készíti: Gellért Ádám
email/elérhetőség: gadam107@yahoo.com

“The only necessary for "evil" to triumph is for a few good men to do nothing”

2011. december 23., péntek

Védőről való lemondás a nyomozati kihallgatásnál, a gyanúsított jogai, a bizonyítékok felhasználása a brit LB előtt (EJEB Salduz-biztosítékok)

Nagy Britannia Legfelsőbb Bírósága 4:1-es arányú decemberi döntésében (McGowan (Procurator Fiscal, Edinburgh) v B (Scotland) [2011] UKSC 54) a következőket mondta ki:

“In order to be effective as a waiver of a Convention right, the acts from which the waiver is to be inferred must be voluntary, informed and unequivocal [21], and must be attended by the minimum safeguards commensurate to the importance of the right [27]. None of the Strasbourg cases indicate that an accused who acts of his own free will in waiving his right to legal assistance must always have access to legal advice before he can be held validly to have waived that right. This also reflects the position of the Supreme Courts of Canada and the United States [37-44]. There is no generally internationally recognised human rights standard on the issue of waiver that would support the conclusion that access to legal advice is an essential prerequisite to an effective waiver by a detainee of the right of access to a lawyer when he is being questioned by the police [45].”

Az LB októberben egy hasonló ügyben pedig megállapította, hogy (HM Advocate v P (Scotland) [2011] UKSC 44):

“the Salduz principle is not restricted to admissions made without access to legal advice during police questioning (Gafgen v Germany (2010) 52 EHRR 1).The question is whether the rule extends to evidence derived from a detainee’s answers but which can speak for itself, without it being necessary to refer for support or explanation to anything the detainee said in his police interview [9]. In this case, the statement allegedly made by the accused to his friend in the telephone call was at least partly incriminatory, in relation to the fact of sexual intercourse taking place at the locus. But this of itself does not make it inadmissible. The assumption is that the police would not have obtained this evidence but for what the accused told the police when he was arrested. If that is the case, the question is whether the fact that the source of the friend’s information was the accused himself renders the friend’s evidence inadmissible [15]. In Gafgen, the ECtHR noted that there is no clear consensus about the exact scope of application of the exclusionary rule. In particular, factors such as whether the impugned evidence would, in any event, have been found at a later stage, independently of the prohibited method of investigation, may have an influence on the admissibility of such evidence [22]. Where the boundary lies between what the Convention requires to be automatically excluded because it is derived from what the person has said and what is not remains unclear [23], and there have been no other cases dealing with the issue since Gafgen. Strasbourg has not, however, suggested that leading evidence of the fruits of questioning that is inadmissible because the accused did not have access to a lawyer when he was being interviewed will always and automatically violate the accused’s rights under Article 6(1) and (3)(c).”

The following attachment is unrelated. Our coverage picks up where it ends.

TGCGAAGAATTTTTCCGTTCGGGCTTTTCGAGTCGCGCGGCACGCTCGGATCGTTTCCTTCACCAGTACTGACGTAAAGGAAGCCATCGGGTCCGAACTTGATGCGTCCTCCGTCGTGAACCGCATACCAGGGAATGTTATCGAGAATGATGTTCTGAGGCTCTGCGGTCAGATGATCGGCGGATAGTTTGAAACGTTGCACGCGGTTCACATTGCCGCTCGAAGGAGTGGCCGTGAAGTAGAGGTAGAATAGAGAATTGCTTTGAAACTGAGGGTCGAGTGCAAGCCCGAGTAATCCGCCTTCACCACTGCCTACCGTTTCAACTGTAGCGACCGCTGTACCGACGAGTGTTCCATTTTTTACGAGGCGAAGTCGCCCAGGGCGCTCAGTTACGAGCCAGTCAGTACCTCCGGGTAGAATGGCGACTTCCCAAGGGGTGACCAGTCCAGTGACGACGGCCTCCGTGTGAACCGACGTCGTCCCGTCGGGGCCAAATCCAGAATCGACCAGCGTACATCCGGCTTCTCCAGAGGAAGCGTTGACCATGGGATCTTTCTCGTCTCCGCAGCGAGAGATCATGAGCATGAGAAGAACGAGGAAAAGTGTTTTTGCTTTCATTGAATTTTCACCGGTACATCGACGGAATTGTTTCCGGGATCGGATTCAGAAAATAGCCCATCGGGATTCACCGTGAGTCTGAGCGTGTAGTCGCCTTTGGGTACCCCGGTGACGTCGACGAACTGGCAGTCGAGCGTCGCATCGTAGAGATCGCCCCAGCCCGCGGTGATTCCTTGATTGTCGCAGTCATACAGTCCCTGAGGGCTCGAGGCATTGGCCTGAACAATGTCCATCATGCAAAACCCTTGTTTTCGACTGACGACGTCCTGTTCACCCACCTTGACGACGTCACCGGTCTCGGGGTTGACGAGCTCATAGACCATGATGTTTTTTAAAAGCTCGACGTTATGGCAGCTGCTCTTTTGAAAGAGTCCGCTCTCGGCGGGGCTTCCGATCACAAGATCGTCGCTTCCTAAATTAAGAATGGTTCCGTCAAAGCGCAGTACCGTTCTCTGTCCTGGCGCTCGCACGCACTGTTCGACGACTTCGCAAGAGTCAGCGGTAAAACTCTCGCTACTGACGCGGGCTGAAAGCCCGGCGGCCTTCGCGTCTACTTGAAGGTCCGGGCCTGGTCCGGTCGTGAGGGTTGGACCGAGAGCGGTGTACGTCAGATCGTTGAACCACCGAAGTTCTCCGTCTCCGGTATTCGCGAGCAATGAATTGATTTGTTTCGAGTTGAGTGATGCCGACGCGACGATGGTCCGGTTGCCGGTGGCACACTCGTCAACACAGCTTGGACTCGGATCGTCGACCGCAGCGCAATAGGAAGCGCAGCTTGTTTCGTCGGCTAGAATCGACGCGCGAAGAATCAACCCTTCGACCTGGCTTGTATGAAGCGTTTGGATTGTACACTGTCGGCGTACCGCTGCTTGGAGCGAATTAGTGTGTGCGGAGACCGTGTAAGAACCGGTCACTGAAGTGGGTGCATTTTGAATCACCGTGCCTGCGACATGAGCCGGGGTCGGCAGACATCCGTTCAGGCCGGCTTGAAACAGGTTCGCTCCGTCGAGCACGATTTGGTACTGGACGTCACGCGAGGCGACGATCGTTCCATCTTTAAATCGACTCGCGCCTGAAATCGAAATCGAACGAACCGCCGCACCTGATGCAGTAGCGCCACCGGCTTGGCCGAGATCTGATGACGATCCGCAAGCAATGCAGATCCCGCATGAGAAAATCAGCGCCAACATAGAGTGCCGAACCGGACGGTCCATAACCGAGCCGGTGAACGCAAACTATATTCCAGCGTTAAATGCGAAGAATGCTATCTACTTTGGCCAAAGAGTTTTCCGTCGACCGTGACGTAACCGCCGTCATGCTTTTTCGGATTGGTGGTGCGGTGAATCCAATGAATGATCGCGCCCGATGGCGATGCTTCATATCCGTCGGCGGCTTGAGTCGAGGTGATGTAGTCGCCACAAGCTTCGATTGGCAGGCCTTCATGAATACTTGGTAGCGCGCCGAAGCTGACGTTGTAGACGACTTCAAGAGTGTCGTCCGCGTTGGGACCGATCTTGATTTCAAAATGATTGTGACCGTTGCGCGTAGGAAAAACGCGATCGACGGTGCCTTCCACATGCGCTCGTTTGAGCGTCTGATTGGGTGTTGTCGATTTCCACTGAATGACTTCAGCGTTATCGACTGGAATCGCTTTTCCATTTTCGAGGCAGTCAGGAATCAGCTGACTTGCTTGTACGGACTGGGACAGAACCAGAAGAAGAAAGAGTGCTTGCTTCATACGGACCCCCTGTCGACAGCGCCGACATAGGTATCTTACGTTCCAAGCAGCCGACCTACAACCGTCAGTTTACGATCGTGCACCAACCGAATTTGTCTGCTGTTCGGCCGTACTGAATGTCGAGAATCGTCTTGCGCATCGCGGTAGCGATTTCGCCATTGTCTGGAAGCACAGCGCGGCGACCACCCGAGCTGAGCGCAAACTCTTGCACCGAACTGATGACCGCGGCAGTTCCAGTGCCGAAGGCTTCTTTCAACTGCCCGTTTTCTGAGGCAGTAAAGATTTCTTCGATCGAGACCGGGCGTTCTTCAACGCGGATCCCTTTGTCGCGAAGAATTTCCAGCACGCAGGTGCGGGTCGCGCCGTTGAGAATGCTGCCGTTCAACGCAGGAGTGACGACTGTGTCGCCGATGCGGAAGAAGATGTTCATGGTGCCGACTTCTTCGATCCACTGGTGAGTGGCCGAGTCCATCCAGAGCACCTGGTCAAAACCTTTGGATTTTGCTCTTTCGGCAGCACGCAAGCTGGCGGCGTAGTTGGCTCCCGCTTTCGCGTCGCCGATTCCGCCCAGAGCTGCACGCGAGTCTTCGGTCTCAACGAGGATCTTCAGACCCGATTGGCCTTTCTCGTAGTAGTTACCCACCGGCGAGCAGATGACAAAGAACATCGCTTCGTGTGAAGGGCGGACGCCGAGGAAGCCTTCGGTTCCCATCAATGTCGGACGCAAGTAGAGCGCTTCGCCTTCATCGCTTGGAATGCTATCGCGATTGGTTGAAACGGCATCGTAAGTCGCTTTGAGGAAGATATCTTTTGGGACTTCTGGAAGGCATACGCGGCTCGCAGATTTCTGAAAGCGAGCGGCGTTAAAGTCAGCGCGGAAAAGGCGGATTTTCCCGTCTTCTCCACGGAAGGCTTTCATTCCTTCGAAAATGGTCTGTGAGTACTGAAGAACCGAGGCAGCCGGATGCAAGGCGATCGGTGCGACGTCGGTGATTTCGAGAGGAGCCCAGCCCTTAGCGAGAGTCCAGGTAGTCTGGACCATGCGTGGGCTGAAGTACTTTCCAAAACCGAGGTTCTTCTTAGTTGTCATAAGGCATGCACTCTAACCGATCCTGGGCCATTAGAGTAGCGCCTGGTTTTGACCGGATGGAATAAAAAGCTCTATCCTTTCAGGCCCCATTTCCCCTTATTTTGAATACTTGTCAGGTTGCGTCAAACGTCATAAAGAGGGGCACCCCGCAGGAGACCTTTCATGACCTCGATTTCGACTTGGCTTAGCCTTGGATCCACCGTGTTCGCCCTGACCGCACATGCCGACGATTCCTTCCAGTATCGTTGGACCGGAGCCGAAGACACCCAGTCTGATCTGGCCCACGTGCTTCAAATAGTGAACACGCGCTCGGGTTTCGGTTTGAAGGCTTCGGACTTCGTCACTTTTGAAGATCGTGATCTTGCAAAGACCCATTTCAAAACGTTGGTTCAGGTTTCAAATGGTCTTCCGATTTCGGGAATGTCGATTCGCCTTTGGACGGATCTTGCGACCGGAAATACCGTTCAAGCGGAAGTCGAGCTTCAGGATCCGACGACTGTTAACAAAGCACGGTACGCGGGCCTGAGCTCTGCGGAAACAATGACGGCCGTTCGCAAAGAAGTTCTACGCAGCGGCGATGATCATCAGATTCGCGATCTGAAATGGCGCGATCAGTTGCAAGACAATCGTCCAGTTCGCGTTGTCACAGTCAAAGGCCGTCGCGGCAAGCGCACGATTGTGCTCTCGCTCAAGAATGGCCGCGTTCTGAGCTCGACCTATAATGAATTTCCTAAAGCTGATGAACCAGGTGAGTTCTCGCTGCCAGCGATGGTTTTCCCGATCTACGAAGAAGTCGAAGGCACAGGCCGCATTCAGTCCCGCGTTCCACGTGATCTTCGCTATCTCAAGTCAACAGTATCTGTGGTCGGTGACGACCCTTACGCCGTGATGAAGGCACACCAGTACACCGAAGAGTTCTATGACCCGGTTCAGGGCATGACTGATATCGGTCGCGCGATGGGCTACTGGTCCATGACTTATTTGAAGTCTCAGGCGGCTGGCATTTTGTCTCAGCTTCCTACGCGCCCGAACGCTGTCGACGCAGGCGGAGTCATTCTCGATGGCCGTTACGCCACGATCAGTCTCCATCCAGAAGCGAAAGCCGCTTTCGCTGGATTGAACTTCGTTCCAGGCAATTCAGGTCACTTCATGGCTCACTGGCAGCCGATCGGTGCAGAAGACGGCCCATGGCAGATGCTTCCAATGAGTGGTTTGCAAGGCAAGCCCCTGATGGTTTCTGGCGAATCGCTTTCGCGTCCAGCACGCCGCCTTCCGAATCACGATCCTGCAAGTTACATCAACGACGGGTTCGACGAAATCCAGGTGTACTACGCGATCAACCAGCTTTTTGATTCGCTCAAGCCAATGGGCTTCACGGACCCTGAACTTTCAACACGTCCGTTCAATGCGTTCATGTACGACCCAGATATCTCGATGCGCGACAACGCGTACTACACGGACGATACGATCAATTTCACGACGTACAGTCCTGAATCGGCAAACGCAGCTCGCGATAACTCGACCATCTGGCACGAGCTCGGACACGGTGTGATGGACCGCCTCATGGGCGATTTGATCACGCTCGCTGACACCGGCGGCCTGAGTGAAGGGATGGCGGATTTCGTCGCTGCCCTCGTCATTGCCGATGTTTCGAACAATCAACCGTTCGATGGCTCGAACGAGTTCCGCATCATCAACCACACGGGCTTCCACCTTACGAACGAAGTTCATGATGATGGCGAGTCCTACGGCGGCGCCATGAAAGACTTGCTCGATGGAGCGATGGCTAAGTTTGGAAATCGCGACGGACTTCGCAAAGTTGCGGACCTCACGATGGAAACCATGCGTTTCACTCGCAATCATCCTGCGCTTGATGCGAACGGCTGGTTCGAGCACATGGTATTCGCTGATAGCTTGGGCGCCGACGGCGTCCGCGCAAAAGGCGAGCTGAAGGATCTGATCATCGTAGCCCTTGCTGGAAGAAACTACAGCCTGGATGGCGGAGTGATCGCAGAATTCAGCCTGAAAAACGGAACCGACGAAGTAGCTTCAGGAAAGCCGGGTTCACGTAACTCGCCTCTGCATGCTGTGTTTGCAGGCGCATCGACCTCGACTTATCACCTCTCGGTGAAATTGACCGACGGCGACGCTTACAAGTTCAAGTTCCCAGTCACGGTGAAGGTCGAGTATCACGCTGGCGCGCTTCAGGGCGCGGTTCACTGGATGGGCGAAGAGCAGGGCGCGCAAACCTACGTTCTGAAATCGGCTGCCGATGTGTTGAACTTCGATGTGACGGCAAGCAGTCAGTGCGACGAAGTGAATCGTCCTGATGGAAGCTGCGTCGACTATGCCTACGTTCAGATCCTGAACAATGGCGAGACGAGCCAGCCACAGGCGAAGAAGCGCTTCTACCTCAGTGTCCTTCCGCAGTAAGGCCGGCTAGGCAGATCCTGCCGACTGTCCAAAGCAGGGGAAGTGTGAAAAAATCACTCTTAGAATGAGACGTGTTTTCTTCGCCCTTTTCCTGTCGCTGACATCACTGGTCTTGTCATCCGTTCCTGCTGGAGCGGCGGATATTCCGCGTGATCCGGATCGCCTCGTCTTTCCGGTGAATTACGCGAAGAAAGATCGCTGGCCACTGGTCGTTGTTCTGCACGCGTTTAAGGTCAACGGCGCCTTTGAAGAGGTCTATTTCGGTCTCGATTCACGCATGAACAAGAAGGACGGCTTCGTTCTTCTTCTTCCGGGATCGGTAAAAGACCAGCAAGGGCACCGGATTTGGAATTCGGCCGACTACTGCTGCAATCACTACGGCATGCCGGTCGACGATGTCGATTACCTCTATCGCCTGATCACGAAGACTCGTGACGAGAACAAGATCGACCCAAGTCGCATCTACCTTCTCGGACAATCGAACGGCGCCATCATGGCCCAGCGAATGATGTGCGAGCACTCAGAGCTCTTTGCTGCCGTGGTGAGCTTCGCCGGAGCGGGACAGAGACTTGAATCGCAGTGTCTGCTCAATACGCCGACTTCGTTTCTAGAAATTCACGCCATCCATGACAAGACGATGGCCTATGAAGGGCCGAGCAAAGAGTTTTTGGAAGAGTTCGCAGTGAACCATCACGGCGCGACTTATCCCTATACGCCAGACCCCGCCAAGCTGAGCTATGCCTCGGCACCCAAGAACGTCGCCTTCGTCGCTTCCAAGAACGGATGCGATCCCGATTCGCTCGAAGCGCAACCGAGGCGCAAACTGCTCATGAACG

Egy másik október elején meghozott döntésben (HM Advocate v Ambrose & Ors (Scotland) (Joined cases) [2011] UKSC 43) a bíróság szintén a Salduz-szabályokat értelmezte:

„The issues in these cases are whether the right of access to a lawyer prior to police questioning, which was established by Salduz, applies only to questioning which takes place when the person has been taken into police custody; and, if the rule applies at some earlier stage, from what moment does it apply.”

„The correct starting point when considering whether the person’s Convention rights have been breached is to identify the moment at which he is ‘charged’ for the purposes of Article 6(1); that is whether his situation is substantially affected (Deweer v Belgium (1980) 2 EHRR 439, para 46; Eckle v Germany (1982) 5 EHRR 1, para 73). That will be the case as soon as the suspicion against him is being seriously investigated and the prosecution case compiled [62]. The fact that a person who has become a suspect and is not in custody is questioned without access to legal advice will be a relevant factor in the assessment whether the accused was deprived of a fair hearing, but it will be no more than that.”

Nincsenek megjegyzések: